14. A month or so ago, we took away my daughter's cell phone. The results have been nothing but positive. I'm now considering taking my son's phone, as well. Television, video games, texting etc are nothing but distractions that keep kids from ever thinking about the real world. I think MTV was the beginning of the downward spiral. That was the moment when being able to dance became more important than being able to sing, or write songs. It was when the "Madonna Factor" ( being controversial for it's own sake ) trumped actually saying something, musically. It's when videos became more important than music, and those who had the record sales to spend a ton of money making videos became more important than those who were great writers and singers and musicians, but didn't take their clothes off, and use sex juxtaposed over religious iconography to create a "buzz." Now we've got "artists" that can't sing, can't write, sample other artist's work, and SUCCEED!!!. The bar has been set so low, I find it unbelievable, but we live in a world where The Kardashians and Kanye West and reality television rule, and distract us from ever thinking about any of the important things going on. I actually think that's the point of "pop culture" today. Distraction from the real issues. Oh well, it's bedtime. 'Night all, e
  15. Dino, was my Grandfather's favorite singer!I used to see him, eating dinner by himself in a little restaurant on Rodeo Drive in Beverly Hills. They would play his songs over the sound system every evening. He looked so frail, a broken man, ever since his son died. I attempted to buy him a drink, once, just because he was my Grandpa's favorite singer. He sweetly declined, but was appreciative of the compliment. It was so sad to see this wonderfully cool, handsome man turned into a frail, depressed human being. He obviously never got over the loss of his son. Life can be so unkind. It can give you everything, and then take it all away in a moment. That's what I learned watching Dean Martin, from Steubenville Ohio, eating dinner all alone in his late 70's. He was my Grandfather's idol, reduced to a frail, lonely man, eating dinner by himself, every night. Crushed by life. Reminded me of that Lenny Kravitz song, recorded by Mick Jagger, "God Gave Me Everything." It seems such a cruel irony that life gives you everything you desire, and then takes it all way, one piece at a time, until it leaves you destroyed. That's all I could think of, every time I saw Dino. And the more life gives you, the more it has to take away. Pretty brutal, if you ask me. I'll never really understand the point of it. e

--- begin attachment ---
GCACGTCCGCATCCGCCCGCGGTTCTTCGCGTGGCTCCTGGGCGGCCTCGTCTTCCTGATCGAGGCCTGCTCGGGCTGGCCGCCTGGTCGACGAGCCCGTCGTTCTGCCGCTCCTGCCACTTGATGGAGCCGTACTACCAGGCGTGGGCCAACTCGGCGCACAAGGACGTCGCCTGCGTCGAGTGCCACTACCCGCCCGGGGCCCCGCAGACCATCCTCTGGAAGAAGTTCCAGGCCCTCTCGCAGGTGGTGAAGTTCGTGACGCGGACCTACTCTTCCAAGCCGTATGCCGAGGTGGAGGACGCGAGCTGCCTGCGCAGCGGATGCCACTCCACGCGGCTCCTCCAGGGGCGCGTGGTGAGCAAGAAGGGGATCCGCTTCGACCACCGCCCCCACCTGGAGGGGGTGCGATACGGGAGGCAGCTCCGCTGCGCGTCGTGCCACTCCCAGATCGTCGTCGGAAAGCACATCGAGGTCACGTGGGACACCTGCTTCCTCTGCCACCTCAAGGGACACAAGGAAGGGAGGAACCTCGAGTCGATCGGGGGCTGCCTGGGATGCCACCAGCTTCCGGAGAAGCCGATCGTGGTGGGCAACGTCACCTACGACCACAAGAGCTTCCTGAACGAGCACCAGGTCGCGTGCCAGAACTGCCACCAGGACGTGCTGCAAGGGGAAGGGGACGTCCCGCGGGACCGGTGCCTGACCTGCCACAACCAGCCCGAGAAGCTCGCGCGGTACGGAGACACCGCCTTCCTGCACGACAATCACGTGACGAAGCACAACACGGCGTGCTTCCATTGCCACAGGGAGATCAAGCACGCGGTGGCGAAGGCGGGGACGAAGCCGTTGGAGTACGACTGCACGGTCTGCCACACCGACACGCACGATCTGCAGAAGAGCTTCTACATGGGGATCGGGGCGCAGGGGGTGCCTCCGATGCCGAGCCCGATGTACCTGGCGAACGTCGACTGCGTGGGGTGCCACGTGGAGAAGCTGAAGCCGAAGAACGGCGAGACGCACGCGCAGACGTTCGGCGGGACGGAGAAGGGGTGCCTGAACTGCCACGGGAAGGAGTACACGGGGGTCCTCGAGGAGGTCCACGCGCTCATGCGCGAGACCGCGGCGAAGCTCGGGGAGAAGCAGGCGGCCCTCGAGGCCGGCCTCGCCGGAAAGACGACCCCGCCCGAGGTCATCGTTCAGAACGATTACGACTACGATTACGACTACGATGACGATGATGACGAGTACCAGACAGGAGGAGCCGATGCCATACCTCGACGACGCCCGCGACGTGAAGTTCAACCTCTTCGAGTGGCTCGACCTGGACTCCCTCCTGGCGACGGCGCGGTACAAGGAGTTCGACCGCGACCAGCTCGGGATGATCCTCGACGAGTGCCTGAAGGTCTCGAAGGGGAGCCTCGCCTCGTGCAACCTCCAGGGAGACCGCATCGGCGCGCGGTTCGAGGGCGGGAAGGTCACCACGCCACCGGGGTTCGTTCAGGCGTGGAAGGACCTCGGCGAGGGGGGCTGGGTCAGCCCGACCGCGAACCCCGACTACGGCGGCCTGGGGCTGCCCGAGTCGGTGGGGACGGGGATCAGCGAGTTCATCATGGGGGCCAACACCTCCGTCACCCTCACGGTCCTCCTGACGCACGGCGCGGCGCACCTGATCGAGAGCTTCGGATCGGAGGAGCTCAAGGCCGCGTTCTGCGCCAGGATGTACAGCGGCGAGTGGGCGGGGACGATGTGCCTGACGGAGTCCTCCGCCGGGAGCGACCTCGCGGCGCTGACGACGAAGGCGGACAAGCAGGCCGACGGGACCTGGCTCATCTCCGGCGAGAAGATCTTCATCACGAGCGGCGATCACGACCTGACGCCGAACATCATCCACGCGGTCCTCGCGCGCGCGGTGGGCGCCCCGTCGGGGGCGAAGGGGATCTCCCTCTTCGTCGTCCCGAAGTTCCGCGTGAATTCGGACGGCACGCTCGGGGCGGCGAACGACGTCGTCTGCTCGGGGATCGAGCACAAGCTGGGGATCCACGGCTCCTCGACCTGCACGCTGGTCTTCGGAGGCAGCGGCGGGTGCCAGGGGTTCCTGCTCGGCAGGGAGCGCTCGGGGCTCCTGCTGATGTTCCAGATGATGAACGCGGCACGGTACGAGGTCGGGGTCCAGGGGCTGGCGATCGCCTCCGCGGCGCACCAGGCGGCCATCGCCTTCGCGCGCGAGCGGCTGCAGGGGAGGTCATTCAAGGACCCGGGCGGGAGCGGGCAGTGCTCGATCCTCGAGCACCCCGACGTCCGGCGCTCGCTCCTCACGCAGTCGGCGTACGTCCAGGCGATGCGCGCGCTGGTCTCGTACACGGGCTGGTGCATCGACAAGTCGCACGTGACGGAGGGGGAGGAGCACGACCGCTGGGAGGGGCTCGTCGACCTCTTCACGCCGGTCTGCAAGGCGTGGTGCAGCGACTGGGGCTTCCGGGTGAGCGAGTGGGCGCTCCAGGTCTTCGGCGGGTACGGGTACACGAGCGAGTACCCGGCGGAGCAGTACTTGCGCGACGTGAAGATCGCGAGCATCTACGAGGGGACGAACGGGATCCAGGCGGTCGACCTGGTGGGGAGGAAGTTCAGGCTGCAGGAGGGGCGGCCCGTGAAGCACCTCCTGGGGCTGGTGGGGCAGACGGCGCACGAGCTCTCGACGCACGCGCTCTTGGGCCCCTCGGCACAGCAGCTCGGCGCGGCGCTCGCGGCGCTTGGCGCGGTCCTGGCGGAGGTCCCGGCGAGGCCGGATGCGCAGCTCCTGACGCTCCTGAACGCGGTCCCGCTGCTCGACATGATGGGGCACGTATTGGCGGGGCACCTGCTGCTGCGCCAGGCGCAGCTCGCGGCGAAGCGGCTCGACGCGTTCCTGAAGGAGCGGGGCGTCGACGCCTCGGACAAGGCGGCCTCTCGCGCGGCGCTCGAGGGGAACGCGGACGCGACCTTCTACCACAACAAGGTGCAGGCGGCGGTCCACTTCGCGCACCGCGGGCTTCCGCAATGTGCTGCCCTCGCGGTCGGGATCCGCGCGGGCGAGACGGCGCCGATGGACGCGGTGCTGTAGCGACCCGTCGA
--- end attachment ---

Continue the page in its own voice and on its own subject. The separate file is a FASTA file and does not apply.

16. All I remember about that show was standing just offstage, watching Stevie Wonder close his set with a twenty-five minute version of "Superstition", with his amazing twenty-piece band. And we were up next! We walked onto that stage, and looked out across the 75,000 people in that stadium, and launched into "Go All The Way." After that, it's all a blur.